I was able to spend some time both yesterday and this afternoon weeding my way round all the borders in the garden, quietly pleased at the prospect of being able to stay on top of that routine maintenance which so easily goes by the board when paid work and other such things of the past get in the way. This weeding meant an even closer inspection of what’s new and what’s different, so I was treated to many more delights but not all as obvious as the above two beauties. I couldn’t work out where this tulip had come from at first, as I knew it was new but I didn’t remember buying it and had no idea what it is; eventually I recalled that I had bought a couple of bags of tulips on impulse from somewhere quite random, with the specific intention of putting them in pots. One of the varieties was a dark purple and I suppose the other was this creamy white, but I don’t seem to have labelled them which is unusual. On the right is the first flower on Clematis alpina ‘Constance’ which after its treatment last year will not be rewarding me with its usual floriferous display. I was caught by a rare (but short) shower of rain just as I came to take these pictures, bringing our monthly rainfall total up to 6mm so far!
The first of the clusiana tulips are now in flower too – a clump of ‘Lady Jane’. I love the delicate size of these species tulips and the narrow leaves, although this group look a little bedraggled. When I revamped the main borders last year the clumps of Lady Jane were disturbed and I have individual girls popping up all over the garden – but maybe they seed themselves too? I shall let the odd ones flower and then move them later in the year, along with various allium that have suffered in the same way. Many of the cowslips in the woodland edge border are also fully out, and make a fine display against the backdrop of Pulmonaria ‘Raspberry Splash’ which although here for less than a year is already making a big impact.
My eyes have continually roamed as I weeded my way round the garden, triggering plans and schemes and changes. The mangle has been moved from its temporary location near the shed to the side of the house where with a new wooden frame to replace the now rotten original it will support a number of pots; the nearby slice of ancient tree with its quotation made up of individual letters tacked on is also rotting and has almost outlived its usefulness as an art installation. The letters will be re-used when I can find a suitable alternative – I am on the lookout already!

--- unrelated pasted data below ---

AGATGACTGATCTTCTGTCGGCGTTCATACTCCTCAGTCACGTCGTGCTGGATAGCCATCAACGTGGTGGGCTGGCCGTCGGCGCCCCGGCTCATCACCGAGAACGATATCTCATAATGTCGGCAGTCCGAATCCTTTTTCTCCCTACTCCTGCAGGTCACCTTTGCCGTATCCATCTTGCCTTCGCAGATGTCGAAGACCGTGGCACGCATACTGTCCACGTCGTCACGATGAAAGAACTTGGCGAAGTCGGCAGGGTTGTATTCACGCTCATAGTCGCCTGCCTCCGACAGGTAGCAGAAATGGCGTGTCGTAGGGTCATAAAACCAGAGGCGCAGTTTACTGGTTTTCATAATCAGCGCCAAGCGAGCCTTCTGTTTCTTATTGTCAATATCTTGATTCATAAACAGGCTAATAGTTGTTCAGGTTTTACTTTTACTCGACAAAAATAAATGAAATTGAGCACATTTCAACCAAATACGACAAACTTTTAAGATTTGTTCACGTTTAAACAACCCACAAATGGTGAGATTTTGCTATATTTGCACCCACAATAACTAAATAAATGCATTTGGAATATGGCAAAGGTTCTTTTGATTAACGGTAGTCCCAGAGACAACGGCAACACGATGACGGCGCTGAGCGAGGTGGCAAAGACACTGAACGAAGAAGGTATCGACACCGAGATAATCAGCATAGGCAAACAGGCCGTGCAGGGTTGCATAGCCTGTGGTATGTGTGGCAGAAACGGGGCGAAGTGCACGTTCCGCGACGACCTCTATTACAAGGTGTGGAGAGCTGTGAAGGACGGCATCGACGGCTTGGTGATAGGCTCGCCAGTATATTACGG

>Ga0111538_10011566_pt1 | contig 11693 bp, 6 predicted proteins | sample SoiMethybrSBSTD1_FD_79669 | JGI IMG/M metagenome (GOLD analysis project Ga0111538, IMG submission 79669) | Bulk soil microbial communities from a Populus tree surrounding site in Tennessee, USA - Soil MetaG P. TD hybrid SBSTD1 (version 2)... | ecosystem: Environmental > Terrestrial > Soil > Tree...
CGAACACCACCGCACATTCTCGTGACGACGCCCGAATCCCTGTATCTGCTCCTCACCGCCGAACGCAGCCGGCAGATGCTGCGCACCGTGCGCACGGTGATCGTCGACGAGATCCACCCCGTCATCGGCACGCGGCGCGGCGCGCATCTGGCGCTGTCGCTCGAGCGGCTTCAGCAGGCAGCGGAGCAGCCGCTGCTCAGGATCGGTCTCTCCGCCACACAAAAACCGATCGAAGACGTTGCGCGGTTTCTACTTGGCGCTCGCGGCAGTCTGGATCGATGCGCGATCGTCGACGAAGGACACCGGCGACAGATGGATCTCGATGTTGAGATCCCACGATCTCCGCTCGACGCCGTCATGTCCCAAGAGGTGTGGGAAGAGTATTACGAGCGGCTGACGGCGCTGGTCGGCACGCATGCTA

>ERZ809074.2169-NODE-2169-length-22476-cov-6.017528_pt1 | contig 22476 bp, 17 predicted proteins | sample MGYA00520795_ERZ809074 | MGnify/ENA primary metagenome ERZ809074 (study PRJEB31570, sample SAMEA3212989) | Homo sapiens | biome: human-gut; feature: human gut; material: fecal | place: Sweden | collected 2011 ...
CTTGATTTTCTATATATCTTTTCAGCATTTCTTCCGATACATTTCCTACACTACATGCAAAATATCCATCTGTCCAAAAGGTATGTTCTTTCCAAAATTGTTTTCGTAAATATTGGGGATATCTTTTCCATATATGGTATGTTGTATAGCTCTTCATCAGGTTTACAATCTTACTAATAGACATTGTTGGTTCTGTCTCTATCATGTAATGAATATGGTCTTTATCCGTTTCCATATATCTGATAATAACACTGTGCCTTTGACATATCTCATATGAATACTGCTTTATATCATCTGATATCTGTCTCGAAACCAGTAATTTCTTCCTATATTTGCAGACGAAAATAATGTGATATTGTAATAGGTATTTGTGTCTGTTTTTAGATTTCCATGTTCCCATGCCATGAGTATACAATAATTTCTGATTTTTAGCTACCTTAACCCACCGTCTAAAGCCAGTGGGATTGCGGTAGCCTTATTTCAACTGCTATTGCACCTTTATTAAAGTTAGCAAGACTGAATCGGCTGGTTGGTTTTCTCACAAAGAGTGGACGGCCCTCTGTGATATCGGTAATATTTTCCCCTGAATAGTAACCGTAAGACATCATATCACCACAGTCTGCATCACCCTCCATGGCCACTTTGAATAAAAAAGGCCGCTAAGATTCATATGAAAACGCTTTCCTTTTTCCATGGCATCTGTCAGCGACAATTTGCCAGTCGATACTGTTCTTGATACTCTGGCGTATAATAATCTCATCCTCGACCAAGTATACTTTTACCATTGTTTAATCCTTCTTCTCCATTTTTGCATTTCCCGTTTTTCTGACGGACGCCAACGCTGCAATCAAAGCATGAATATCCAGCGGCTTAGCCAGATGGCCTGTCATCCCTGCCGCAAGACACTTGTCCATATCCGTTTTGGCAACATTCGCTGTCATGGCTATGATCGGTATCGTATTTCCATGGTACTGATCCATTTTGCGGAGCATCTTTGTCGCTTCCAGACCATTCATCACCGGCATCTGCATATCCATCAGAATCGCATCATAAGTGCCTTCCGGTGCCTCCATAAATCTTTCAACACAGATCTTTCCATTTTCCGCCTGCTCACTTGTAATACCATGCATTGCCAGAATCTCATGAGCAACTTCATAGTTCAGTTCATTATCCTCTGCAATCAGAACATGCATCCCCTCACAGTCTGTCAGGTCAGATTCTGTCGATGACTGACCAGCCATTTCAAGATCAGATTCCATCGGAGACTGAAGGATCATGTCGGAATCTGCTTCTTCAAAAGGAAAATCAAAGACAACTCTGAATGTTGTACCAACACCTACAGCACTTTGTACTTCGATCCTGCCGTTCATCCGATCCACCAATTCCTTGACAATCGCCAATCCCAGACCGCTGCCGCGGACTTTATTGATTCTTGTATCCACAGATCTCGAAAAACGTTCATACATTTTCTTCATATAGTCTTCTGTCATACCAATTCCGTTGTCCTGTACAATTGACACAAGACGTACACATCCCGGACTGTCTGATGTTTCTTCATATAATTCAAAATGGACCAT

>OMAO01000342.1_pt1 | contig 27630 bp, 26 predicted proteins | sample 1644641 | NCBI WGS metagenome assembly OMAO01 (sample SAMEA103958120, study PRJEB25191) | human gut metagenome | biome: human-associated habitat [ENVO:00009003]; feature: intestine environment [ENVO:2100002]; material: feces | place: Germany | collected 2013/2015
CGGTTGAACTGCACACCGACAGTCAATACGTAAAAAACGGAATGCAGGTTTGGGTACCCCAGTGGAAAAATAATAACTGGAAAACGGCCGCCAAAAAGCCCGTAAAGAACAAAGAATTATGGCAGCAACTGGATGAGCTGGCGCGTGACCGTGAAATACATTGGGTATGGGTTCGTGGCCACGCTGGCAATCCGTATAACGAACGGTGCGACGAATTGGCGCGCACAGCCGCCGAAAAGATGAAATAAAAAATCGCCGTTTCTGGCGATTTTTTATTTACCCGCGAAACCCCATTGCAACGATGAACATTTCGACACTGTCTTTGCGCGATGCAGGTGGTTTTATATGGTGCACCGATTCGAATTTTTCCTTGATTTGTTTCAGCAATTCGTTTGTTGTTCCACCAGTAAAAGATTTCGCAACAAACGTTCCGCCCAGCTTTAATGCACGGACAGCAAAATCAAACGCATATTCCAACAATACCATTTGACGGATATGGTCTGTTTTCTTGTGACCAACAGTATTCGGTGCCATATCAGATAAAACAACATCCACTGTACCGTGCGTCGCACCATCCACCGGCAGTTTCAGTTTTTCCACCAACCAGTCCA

I planted cowslip two years ago as a medicinal herb. I really love its appearance in spring. I planted Wood Betony and Lemon Balm around it for visual impact. I have been trying to grow more from seed with not much luck. How did you come by the beautiful cowslip in your garden?
I started with buying just one plant, Charlie, and it readily self seeds here – not just next to the existing plant either. This little group was brought together from seedlings a few yards away from the original. Perhaps yours will do so given a bit more time?
I rather like your decaying art installation. The combination of the slowly rotting wood and the tumbling letters is really quite profound.
Yes – ‘The changing year’s successive plan proclaims mortality to man’ – indeed…. we are all subtly rotting away in our little corners, just like that chunk of wood…. 😉
I like the creamy color of that one tulip, also I’m jealous about your old mangle (that name is new to me). There’s something about old tools that make them very fine garden art.
Is there a US name for a mangle, or did you not recognise it all, Jason? The wooden rollers squeeze water out of wet laundry. You can pick them up at auctions or outdoor antique fairs, and ours was a bargain as no-one else wanted the effort of lugging it home! You can tell that we love a bargain!
Fantastic now I know the name of the tulips that are just flowering in a large pot on the patio – Lady jane. The label from 2 years ago had faded and so I was considering searching my blog in the home that I had mentioned them last year and now I dont have to 🙂
You’re welcome, Helen – and they were the first species tulips I had so I am confident I willl never forget what they are. The label issue has really frustrated me as I am fairly meticulous about labelling my plants but permanent white marker does fade in time and my black T labels snap if they are trodden on. I got a Brother labeller at Christmas but am still dithering over whether to get more T labels (perhaps bigger ones) or more flexible stick ones (but still black)